by Phil La Duke who says . . .
“The safety of your workplace is becoming more important than ever before. Beyond the obvious moral and ethical imperatives to not cripple your workers in pursuit of profit, many employers – even small businesses are finding that it doesn’t take many injuries to put the company in real financial peril.
Safety isn’t foremost in the minds of a lot of entrepreneurs. For some, a severe injury to a worker is a very remote possibility and hardly worth worrying about. For others, the risk of injury seems out of proportion to the financial rewards that can be gained; besides if workers get hurt insurance will cover it. Still others believe that there is no way to get the job done safely without spending money they just don’t have.
The belief that a business has to choose between working safely and making a profit is a very old and deeply held mindset, unfortunately it’s usually wrong. Here are seven things any business can do to reduce the risk of worker injuries without adding prohibitive cost:
1. Hire smarter
When sales are exceeding production capacity it’s easy to hire warm bodies. Carefully screening candidates to ensure that they have the skills and experience it takes to be successful in the job lowers your risk of hiring an incompetent worker who is far more likely to get injured.
Even a highly skilled and experienced worker should be trained in how you expect the job to be done. If you know there are certain tricks of the trade that make doing the job safer be sure and share them with your workers. Counting on common sense to keep workers safe is a recipe for disaster; common sense isn’t always common practice.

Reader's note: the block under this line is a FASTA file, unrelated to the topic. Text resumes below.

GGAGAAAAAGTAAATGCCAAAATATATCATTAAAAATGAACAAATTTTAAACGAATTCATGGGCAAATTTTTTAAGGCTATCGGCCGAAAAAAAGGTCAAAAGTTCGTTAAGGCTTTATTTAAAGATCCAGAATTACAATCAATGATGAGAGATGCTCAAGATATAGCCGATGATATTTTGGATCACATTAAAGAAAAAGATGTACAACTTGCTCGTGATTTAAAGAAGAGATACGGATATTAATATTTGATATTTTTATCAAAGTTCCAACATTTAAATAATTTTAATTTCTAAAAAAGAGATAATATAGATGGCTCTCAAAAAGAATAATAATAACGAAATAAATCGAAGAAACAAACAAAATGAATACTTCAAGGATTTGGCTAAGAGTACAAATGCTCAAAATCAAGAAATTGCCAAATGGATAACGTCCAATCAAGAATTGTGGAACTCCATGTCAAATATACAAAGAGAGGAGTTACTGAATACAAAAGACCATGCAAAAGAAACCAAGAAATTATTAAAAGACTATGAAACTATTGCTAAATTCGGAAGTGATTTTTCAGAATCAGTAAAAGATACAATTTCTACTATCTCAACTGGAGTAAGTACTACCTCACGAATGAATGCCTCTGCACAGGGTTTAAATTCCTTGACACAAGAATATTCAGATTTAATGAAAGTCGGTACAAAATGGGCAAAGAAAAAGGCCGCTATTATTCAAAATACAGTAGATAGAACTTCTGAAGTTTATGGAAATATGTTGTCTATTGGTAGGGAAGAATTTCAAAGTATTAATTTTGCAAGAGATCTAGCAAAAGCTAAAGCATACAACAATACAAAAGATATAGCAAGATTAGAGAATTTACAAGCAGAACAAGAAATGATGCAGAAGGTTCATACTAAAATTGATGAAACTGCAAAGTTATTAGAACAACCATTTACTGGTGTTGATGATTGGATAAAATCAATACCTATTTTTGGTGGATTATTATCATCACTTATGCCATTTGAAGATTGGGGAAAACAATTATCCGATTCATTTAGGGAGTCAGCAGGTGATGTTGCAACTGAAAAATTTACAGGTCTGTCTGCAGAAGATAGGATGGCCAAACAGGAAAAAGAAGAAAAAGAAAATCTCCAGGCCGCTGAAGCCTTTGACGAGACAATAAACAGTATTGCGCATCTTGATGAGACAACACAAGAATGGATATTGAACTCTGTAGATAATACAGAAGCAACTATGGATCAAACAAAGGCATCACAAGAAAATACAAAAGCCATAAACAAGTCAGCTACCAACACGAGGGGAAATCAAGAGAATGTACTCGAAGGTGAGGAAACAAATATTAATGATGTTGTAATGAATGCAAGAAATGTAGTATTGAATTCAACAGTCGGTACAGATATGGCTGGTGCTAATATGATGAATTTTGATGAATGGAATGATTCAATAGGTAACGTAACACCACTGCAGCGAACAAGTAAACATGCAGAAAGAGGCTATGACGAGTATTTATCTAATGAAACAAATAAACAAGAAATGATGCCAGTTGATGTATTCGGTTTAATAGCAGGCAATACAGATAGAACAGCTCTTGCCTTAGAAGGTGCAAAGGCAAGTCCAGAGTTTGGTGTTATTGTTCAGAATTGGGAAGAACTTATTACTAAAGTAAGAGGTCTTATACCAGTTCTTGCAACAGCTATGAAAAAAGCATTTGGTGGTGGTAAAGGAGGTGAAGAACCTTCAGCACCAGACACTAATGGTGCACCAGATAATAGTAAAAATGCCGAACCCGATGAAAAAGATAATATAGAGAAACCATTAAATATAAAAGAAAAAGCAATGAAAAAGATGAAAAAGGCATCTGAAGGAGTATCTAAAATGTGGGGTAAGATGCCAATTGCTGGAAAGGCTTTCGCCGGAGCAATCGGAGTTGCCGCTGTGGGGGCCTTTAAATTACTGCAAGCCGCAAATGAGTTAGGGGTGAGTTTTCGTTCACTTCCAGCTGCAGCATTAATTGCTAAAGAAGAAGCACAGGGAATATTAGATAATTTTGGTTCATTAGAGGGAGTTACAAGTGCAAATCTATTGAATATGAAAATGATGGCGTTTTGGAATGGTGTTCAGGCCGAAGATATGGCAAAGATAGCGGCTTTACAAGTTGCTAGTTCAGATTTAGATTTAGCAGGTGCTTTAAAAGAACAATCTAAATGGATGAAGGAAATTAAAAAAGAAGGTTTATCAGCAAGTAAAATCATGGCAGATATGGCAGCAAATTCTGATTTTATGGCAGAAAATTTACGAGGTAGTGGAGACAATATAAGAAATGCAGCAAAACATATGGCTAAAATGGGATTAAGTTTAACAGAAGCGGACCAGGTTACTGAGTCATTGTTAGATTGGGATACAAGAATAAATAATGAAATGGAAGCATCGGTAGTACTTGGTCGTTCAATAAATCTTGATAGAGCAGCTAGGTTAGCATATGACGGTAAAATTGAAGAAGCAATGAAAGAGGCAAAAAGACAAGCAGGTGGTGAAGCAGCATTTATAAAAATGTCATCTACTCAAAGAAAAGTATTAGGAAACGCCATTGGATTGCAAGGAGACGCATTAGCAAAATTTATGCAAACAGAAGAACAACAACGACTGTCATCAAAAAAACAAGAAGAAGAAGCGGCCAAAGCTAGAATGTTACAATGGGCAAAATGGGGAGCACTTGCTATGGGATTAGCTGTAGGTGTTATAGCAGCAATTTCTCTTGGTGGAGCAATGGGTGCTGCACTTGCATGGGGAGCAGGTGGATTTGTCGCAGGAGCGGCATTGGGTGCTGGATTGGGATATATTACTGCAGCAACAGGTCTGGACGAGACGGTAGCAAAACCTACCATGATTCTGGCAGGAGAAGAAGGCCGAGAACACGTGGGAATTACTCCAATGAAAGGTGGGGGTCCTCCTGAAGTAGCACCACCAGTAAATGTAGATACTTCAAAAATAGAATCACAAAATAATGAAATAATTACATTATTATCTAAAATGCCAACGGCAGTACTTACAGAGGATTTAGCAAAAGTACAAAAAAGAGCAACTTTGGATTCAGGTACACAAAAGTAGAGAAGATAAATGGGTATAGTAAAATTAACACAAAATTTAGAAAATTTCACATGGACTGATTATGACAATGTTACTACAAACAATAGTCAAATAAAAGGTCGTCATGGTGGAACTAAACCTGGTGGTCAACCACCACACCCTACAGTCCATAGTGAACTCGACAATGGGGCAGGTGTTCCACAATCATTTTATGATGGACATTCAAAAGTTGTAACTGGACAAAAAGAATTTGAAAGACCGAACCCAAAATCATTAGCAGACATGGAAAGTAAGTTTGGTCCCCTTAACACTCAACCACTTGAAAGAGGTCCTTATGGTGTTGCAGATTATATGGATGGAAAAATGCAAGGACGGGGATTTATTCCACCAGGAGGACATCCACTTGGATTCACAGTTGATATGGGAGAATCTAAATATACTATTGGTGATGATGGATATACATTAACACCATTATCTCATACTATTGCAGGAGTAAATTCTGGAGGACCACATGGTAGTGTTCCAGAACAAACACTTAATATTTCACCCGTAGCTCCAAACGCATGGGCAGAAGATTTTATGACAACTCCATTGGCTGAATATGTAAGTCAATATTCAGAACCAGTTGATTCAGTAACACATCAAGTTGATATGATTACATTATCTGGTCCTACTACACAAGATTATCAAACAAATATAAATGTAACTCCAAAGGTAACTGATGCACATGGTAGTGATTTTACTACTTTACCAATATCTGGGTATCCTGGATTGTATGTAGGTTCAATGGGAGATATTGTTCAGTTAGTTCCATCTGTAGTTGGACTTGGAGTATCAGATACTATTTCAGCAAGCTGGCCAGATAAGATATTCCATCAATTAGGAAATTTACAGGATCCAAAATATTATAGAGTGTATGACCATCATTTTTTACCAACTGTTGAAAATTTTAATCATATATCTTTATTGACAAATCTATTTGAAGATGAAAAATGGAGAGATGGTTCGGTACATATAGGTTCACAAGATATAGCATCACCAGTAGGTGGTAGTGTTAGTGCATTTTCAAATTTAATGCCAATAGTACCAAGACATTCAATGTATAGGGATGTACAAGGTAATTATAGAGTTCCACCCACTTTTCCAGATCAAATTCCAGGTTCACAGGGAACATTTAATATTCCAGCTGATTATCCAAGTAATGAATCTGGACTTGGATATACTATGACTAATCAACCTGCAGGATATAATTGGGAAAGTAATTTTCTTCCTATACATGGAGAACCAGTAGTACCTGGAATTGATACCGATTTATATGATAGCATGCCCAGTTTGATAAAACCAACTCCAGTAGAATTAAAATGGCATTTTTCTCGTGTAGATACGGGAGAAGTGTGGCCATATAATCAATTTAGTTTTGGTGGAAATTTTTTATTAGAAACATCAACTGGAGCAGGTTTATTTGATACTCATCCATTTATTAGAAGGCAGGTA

3. Demand safe work practices
Begin by believing that there is always time to do it safely and that it is never acceptable to work unsafely and then practice what you preach. If you choose productivity over safety the first time the issue is pressed then you send the wrong message to your workers. You want them to share your vision of a safe workplace and be engaged and active in making that happen. Workers will only support your vision if they believe it’s real.
4. Provide the right tools and equipment
You can’t expect your workers to take reasonable precautions (for example tying off while working at heights) without providing them the proper tools and equipment. The cost of steel-toed shoes or safety glasses is miniscule compared to the cost of trauma surgery. Additionally, there is a very strong human drive toward expediency and many workers will risk using the wrong tool or take a short cut to get the job done.
5. Demonstrate that you value a job done safely
If you see your “A-team” as the people who get the job done whatever it takes, you make be inadvertently fostering a culture that devalues safety. Instead of praising people who get the job done, consider recognizing workers who offer suggestions for working safely. Be careful not to provide incentives for zero-injuries because you essentially are rewarding zero-reporting which actually increases your risk of injuries.
6. Look for ways to get the jobs done more safely
Just as you should always be looking for ways to get the work done faster and for less cost, you should also look for ways to eliminate risk. Spend some time with workers brainstorming ways in which the job could be done more safely; solicit their concerns about the safety of the job and act on their suggestions.
7. Remember there are a lot of right answers
Too often employers see safety as an absolute — either a job is safe or it’s not — when the truth is safety is relative. No job is absolutely without risk and therefore no job is completely safe, but there are ways of approaching a job that make it safer than doing it another way. Conversely, there is no job that is completely unsafe and that we should shrug off risky tasks as unavoidable.
Safety can be a hard sell for some workers. Some workers take a fatalistic “ya gotta die of something” attitude, while others are willing to take unreasonable, even reckless risks. Entrepreneurs need to be ever mindful that workers aren’t just needlessly risking their lives and those of their coworkers, but are also risking the very future of the company as well.”
By Phil La Duke